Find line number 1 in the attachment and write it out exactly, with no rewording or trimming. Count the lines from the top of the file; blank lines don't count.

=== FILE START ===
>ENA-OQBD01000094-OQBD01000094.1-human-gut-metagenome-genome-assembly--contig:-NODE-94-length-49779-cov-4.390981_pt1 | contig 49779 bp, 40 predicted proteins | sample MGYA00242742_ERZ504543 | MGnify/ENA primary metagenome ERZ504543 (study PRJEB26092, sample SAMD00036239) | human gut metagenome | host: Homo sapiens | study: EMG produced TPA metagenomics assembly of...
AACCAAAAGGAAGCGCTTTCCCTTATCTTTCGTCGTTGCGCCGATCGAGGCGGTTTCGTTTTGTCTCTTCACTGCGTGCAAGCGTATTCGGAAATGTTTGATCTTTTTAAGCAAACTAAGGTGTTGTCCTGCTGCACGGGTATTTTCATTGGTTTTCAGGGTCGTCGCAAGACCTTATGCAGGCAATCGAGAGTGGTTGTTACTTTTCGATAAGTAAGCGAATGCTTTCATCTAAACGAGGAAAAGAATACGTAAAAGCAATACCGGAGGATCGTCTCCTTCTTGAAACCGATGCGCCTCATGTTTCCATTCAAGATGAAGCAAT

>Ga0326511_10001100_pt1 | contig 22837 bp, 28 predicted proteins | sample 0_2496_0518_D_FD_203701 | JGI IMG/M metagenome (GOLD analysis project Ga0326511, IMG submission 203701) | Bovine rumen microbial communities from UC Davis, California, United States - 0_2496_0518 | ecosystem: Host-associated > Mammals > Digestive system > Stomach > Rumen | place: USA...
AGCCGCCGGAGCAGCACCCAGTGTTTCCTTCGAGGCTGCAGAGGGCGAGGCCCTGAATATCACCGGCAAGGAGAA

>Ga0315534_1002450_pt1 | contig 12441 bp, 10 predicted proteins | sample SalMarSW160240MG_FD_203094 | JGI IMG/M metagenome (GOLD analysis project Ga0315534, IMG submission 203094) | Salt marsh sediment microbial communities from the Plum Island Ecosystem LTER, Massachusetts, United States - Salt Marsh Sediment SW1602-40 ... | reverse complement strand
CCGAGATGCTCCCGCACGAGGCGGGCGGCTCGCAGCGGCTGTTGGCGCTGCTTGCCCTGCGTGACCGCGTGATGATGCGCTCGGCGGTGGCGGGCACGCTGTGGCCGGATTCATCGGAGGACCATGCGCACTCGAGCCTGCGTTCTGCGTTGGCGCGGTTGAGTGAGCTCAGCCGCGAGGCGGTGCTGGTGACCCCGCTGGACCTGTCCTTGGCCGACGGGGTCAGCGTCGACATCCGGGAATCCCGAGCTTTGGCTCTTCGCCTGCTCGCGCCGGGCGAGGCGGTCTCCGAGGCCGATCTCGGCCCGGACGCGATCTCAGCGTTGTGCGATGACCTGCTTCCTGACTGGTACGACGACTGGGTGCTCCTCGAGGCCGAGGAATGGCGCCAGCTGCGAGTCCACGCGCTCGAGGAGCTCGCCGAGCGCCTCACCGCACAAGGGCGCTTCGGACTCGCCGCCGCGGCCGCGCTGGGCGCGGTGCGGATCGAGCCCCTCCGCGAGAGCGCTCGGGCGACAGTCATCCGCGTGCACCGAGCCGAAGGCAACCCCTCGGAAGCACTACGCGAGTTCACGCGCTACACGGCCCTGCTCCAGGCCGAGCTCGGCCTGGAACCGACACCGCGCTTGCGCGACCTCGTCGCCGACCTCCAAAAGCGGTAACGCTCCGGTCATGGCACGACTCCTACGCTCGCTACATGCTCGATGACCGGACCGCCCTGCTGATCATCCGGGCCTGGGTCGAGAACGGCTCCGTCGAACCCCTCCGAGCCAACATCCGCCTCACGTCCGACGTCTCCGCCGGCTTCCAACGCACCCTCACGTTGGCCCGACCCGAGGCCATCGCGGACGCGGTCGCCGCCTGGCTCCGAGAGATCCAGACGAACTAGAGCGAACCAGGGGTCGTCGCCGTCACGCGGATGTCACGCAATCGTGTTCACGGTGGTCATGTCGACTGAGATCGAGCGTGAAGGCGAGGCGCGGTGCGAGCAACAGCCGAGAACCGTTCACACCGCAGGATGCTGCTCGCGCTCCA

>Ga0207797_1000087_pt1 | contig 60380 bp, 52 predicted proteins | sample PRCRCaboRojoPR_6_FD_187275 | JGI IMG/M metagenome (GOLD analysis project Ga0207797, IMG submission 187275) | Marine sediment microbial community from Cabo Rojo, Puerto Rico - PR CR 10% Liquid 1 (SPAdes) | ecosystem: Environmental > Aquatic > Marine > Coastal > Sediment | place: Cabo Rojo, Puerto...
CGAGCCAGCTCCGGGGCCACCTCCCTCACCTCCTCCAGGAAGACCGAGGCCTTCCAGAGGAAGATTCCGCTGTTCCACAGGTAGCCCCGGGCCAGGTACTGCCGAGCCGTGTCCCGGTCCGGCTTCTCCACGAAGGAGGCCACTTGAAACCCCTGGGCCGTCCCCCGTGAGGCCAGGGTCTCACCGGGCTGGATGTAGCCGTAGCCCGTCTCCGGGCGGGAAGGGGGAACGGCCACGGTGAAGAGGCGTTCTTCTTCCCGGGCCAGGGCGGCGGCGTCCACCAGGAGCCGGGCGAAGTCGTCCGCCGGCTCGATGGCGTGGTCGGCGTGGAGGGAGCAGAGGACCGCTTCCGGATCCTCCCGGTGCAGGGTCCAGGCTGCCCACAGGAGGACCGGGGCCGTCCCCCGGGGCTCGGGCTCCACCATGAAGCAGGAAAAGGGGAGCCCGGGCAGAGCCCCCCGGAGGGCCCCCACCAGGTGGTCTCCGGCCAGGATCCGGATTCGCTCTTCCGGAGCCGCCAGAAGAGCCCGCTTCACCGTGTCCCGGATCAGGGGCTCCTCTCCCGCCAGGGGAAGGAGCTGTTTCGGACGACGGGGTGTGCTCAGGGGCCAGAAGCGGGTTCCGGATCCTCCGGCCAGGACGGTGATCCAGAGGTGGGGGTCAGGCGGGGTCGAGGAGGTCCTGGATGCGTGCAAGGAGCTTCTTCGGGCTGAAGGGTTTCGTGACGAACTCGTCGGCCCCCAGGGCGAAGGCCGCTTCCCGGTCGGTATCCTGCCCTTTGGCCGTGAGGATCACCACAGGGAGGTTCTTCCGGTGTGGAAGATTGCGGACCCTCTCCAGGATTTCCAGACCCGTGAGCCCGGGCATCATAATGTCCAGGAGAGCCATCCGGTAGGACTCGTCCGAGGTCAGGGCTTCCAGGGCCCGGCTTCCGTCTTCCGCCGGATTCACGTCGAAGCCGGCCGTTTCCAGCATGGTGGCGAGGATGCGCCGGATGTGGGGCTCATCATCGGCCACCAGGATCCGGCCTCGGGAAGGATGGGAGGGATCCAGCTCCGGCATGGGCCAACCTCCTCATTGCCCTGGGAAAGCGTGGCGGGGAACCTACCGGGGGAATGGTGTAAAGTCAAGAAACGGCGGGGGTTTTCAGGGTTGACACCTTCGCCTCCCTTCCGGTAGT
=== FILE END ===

>ENA-OQBD01000094-OQBD01000094.1-human-gut-metagenome-genome-assembly--contig:-NODE-94-length-49779-cov-4.390981_pt1 | contig 49779 bp, 40 predicted proteins | sample MGYA00242742_ERZ504543 | MGnify/ENA primary metagenome ERZ504543 (study PRJEB26092, sample SAMD00036239) | human gut metagenome | host: Homo sapiens | study: EMG produced TPA metagenomics assembly of...